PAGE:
Fully accepting the autonomy of our clients is an essential element of the spirit of Motivational Interviewing. The client is the boss of herself and her family. The ultimate choices are hers. It is not your job to force her to do anything. You are there to support the client as she considers making lifestyle changes. When you attempt to force someone to do something whether in language or coercion, it doesn’t work and even backfires. The natural desire to assert freedom causes the person to react in ways that we see as resistance.
The person most in control is
the person who can give up control.
For to be free is not merely to cast off one’s chains,
but to live in a way that respects
and enhances the freedom of others.
In MI, we strive to not only accept the client’s inherent autonomy but to also actively support it. We do this with the language of choice:
- “It’s up to you.”
- “You might choose to…”
- “I’ll make some suggestions and you get to choose any or none of them.”
Within this model you still have a job to do, including:
- Keep an eye on the big-picture overall health goals that you and other members of the team hold.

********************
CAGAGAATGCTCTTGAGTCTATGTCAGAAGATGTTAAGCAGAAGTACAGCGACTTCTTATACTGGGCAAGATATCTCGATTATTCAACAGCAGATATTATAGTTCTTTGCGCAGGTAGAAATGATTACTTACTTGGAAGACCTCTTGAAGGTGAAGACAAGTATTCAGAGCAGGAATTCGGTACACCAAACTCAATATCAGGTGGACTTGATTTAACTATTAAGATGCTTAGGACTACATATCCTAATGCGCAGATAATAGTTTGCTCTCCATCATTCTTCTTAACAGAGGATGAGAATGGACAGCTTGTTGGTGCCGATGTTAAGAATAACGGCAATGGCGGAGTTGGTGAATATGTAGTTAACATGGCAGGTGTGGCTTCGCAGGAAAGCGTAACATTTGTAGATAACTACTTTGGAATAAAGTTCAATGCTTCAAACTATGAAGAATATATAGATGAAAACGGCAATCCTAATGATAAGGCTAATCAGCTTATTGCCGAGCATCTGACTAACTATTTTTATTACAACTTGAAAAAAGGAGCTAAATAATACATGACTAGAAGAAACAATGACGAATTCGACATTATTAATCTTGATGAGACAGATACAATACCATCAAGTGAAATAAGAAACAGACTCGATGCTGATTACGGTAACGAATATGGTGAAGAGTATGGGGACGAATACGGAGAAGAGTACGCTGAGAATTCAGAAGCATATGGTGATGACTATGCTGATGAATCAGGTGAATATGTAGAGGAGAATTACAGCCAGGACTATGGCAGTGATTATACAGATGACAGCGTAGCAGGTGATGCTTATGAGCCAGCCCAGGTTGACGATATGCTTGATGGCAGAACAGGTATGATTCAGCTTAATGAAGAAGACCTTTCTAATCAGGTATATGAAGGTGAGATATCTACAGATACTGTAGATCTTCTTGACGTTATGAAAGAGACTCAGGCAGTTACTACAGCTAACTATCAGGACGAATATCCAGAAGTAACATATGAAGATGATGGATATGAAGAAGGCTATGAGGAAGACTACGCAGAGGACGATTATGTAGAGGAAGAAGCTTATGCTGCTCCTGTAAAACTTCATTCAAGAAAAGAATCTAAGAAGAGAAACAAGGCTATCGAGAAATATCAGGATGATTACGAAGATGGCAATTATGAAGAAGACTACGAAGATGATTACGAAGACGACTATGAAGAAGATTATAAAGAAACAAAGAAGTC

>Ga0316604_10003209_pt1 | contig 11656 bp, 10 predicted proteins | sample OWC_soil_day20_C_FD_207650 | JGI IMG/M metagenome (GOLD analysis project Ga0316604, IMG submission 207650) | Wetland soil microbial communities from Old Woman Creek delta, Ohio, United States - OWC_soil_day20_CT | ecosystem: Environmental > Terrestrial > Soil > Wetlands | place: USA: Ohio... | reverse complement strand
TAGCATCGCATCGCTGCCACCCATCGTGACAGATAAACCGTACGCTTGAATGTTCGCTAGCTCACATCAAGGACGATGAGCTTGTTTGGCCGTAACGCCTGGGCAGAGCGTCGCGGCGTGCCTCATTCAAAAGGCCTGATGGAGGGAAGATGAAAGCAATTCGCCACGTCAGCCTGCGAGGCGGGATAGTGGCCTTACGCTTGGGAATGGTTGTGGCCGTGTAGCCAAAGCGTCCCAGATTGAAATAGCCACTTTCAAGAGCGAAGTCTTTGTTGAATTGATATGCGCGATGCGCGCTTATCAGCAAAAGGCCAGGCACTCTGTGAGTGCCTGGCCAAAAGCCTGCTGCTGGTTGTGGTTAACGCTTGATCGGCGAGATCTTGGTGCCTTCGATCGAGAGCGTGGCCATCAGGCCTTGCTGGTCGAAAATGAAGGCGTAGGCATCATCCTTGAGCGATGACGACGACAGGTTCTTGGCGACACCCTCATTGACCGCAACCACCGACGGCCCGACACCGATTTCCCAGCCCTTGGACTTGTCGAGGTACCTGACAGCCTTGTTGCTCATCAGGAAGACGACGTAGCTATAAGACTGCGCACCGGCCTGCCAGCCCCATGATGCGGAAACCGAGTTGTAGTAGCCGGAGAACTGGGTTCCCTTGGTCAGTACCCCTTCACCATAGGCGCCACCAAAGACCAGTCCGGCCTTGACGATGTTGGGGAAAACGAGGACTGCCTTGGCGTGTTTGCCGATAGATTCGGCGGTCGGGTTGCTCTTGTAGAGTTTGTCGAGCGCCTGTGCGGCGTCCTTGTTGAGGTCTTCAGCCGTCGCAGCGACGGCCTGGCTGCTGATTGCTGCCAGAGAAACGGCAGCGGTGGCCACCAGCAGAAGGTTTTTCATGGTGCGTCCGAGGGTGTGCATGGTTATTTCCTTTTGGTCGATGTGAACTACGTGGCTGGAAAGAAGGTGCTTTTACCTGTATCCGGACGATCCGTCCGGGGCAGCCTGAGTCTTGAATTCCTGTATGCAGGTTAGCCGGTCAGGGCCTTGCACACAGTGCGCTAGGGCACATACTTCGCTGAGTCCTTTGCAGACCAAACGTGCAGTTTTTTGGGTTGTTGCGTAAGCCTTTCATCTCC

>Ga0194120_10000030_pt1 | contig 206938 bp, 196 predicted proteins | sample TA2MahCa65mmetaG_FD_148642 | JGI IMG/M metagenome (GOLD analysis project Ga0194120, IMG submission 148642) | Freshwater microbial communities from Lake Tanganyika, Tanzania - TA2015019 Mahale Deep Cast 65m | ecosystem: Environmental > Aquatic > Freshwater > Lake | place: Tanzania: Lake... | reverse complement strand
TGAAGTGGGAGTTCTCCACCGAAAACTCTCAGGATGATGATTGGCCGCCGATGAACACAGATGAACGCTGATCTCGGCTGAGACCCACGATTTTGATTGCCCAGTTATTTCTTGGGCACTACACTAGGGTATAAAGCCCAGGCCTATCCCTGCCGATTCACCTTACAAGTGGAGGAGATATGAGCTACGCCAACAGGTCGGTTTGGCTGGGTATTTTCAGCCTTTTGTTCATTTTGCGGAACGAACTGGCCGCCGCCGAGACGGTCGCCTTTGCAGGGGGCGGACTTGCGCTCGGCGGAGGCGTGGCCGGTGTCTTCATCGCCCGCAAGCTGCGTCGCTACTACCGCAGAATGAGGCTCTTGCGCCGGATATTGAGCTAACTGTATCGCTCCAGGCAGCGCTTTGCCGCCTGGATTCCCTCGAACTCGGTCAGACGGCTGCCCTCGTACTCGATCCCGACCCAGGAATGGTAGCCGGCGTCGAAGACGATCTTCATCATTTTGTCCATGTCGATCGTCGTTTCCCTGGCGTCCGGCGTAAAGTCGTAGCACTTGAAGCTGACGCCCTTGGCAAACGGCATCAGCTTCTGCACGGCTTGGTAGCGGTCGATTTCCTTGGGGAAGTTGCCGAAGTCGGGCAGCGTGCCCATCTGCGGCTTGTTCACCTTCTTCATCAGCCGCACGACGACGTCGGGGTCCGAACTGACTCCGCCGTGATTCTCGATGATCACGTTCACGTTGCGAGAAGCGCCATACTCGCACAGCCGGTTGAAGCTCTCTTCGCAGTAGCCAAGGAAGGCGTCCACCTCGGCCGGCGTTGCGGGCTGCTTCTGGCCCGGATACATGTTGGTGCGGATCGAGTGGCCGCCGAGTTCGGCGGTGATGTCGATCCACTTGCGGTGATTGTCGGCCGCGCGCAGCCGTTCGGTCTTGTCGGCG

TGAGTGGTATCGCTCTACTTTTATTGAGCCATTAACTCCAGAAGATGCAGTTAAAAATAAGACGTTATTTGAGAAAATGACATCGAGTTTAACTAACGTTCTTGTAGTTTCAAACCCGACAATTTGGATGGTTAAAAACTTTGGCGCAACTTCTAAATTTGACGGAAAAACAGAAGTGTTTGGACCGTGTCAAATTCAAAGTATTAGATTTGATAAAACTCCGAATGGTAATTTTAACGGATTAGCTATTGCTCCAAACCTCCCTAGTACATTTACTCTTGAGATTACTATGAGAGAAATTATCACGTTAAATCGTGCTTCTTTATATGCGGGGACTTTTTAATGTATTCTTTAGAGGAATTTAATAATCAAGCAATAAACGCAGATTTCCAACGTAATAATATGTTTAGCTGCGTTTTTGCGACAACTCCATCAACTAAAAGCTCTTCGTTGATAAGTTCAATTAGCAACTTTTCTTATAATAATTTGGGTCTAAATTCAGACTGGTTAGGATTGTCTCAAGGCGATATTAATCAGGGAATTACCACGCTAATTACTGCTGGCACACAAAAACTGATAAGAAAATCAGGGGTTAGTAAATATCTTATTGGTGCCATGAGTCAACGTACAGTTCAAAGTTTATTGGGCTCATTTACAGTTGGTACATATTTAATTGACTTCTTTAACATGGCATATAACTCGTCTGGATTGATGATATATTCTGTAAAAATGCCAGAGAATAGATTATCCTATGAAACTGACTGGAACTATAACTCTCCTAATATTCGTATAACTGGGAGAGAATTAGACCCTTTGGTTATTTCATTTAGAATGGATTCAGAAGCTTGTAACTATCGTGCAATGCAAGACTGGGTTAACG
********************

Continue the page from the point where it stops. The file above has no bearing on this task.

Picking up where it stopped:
- Give your opinion about how best to conduct the session.
- Offer clear information and advice. (See Tip #59 for more on providing advice while supporting autonomy, in Practice Workbook, Vol. 3)
It’s easy to slip out of autonomy support:
- When you become worried about the client’s health.
- When you see what seems to you simple and easy changes that will head the client toward his health goals.
When you notice yourself slipping in this area of the MI spirit, take a deep breath and remind yourself that it is the client’s life and that he is in the driver’s seat, not you. You could say something out loud such as, “It’s up to you.” Or “You are the one who knows what’s best for you.” When you make this shift, you are acknowledging that you do not have a power that you never had anyway.